For Christina Bartel Barkman and her son Cody, switching from a car to scooters has pumped new energy and insights into their morning commute.
Mother and son used to endure an hour-long, stress-filled drive through “crazy” Manila traffic to cover the 1.3 kilometre distance between home and school. They tried walking, but it was equally agonizing. Cody wasn’t keen on it, and they had to travel along C5, one of Manila’s main thoroughfares, with eight lanes of traffic and loads of dust and noise—so much noise, in fact, that they couldn’t carry on a conversation.
And then Christina suggested that they take their scooters. “Not the motorized type,” she says, “but the push-with-your-foot type, the kind that gives you a workout, especially up hills. So much better than sitting in stressful traffic every morning!”
Cody was pumped about the idea—and he still is.
One of the best discoveries about riding scooters to school is making new friends. Tito Sunny sits in the same spot every day, without fail, and he gives Cody an “approve” each time they pass—a greeting Filipina kids share, in which thumbs go up and then they touch.
They also see homeless people along the way, often sleeping on the sidewalk or benches. “What we see connects us to the streets, to this city, and makes us even more aware of others’ realities,” Christina says.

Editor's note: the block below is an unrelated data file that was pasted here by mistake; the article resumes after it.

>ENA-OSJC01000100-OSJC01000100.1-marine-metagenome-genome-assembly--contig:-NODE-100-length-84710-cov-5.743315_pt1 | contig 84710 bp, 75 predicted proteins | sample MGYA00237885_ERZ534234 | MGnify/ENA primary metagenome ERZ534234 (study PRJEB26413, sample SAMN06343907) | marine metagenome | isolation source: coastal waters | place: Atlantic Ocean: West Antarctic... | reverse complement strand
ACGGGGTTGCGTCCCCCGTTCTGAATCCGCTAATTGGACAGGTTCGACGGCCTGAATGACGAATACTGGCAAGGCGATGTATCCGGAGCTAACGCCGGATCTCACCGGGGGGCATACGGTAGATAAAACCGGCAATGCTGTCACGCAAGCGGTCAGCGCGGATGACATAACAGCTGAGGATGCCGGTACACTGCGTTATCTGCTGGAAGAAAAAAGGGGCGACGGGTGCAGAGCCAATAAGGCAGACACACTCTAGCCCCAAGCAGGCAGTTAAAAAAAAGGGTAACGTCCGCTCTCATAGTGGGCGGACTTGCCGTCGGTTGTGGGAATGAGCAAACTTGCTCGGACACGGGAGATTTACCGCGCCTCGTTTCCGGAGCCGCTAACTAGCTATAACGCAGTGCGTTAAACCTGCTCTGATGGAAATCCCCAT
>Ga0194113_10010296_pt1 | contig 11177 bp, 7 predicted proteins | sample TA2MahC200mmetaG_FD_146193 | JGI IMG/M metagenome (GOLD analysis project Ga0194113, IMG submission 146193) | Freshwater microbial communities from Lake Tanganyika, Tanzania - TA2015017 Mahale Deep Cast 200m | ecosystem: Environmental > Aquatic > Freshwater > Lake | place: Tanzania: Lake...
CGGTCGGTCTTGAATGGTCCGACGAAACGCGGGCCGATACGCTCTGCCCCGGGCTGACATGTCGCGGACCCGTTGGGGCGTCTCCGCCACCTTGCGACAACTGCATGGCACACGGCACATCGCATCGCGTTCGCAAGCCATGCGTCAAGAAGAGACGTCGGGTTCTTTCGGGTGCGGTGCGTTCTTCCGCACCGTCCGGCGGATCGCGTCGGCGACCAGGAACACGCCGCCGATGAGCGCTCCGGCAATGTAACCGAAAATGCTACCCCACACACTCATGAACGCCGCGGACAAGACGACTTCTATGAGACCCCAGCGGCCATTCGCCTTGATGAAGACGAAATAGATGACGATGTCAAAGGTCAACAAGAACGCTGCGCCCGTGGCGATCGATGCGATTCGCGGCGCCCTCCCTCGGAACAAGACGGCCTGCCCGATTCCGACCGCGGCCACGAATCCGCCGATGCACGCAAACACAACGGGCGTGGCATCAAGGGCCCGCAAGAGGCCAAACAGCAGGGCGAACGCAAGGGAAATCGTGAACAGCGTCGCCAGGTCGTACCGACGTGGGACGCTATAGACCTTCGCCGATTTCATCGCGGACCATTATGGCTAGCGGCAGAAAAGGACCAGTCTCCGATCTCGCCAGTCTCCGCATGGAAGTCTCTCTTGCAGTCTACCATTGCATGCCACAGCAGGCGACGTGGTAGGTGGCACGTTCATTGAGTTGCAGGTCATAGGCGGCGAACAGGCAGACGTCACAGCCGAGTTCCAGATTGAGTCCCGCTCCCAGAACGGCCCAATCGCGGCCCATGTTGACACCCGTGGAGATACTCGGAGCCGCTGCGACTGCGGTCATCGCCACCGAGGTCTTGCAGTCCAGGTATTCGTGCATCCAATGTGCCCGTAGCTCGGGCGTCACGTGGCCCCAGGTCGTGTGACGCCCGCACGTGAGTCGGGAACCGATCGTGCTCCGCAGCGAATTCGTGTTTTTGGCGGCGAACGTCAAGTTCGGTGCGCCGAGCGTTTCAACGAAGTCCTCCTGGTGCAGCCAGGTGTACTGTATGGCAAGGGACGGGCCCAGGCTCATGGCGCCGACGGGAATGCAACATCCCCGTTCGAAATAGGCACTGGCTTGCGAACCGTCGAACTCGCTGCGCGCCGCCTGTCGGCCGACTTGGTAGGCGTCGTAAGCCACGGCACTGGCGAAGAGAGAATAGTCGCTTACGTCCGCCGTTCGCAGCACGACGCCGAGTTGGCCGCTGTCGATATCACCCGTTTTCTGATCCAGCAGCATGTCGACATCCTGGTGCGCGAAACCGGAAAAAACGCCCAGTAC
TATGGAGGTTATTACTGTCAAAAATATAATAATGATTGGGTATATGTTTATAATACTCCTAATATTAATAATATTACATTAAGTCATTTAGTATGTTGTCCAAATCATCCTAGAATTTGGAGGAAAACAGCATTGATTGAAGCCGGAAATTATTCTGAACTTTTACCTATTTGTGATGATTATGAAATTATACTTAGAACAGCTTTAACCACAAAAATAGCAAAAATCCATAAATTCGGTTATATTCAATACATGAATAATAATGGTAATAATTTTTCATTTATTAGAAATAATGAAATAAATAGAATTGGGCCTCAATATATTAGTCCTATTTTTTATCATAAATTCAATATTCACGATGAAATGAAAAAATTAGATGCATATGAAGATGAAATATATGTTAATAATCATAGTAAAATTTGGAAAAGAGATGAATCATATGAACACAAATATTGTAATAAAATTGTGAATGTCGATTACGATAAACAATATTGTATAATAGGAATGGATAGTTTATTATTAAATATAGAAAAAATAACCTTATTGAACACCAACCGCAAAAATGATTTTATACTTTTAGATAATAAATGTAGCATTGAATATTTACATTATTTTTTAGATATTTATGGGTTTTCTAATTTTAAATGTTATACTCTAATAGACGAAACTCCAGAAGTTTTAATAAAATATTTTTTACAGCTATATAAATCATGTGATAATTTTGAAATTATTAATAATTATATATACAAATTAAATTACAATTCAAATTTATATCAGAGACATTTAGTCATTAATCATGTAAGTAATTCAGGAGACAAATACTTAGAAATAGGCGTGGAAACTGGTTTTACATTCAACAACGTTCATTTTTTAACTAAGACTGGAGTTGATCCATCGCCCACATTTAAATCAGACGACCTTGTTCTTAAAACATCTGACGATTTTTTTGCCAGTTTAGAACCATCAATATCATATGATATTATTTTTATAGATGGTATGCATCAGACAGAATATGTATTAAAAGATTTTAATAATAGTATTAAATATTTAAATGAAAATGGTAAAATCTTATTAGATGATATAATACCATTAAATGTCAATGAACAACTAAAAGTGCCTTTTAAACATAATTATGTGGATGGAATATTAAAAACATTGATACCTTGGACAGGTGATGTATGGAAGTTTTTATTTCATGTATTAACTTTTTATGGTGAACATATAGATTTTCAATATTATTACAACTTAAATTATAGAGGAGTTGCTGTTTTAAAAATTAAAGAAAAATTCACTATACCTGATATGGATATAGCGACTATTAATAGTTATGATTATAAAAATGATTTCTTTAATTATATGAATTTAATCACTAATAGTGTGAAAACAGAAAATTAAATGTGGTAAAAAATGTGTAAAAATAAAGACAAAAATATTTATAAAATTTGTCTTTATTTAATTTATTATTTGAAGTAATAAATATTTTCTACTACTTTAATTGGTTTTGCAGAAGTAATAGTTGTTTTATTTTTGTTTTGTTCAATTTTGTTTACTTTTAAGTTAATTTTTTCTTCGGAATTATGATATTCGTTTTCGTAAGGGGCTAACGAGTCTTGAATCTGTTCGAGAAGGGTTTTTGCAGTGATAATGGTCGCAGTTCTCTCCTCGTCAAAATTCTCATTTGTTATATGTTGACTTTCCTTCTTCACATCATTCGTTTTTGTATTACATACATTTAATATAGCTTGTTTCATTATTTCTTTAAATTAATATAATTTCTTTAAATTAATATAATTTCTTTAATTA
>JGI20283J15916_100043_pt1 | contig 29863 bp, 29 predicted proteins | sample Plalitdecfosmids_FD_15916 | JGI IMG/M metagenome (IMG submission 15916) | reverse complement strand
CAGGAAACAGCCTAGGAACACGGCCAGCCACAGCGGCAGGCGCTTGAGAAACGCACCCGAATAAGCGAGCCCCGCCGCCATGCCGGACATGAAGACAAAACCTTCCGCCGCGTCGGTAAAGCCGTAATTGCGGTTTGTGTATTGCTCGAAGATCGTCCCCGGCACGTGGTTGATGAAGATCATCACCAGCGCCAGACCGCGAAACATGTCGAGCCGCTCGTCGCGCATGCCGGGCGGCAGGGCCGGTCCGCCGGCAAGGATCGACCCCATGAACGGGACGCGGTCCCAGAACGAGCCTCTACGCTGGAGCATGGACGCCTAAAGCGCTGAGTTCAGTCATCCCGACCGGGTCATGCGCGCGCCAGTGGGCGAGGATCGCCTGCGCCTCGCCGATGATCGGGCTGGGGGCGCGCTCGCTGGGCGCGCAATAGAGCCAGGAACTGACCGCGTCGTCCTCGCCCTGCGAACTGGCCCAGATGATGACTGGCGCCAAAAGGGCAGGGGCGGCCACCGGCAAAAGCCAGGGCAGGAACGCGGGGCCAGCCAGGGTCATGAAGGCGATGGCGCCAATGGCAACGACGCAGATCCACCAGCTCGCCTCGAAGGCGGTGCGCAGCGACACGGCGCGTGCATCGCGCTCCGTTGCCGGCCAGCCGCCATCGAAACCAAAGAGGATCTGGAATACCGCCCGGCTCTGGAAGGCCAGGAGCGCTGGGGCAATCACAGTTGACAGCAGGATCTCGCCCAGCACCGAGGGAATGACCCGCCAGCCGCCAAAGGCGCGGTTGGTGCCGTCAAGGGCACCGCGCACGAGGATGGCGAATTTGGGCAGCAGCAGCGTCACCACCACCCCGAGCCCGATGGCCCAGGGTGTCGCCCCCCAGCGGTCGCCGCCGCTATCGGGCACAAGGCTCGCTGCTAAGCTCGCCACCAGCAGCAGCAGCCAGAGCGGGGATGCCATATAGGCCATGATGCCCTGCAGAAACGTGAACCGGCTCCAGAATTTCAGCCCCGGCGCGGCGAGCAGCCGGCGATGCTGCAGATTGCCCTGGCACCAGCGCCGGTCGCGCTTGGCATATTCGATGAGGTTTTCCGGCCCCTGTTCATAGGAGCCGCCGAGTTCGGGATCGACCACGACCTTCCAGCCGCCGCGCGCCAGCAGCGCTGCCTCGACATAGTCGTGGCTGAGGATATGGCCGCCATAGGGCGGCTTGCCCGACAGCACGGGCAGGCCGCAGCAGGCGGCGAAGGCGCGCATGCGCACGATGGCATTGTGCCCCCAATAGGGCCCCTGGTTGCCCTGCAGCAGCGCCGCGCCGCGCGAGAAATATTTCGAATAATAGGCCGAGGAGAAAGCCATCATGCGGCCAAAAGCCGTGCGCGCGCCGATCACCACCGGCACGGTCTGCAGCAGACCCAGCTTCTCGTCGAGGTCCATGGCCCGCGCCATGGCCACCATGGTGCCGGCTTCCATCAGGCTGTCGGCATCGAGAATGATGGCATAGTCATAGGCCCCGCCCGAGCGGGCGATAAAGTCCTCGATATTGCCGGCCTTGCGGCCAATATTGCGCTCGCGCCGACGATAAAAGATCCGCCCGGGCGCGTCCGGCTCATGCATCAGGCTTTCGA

One morning they were greeted by a man walking into the school who seemed impressed by their alternate form of transportation, as most students arrive by car. “We chatted about it a bit and he introduced himself as the owner of the school,” Christina says. “I think we’ve made an impression!”
“It takes about 12 minutes each way and we get good exercise and have fun, too,” Christina says, adding that Cody is teaching her how to jump and do tricks on the scooter.
On her way back home without Cody, Christina notices quite a few stares and comments. “I know people are wondering what this crazy white lady is doing on a scooter along C5. But I like how we roll and I’m glad Cody does too.”
Christina Bartel Barkman and her husband Darnell Barkman are giving pastoral leadership to Peace Church Philippines, a new Anabaptist church in Metro Manila. They have also been invited by the Integrated Mennonite Churches of the Philippines to serve as mentors and provide regular resources for the youth programs of Mennonite churches in Luzon.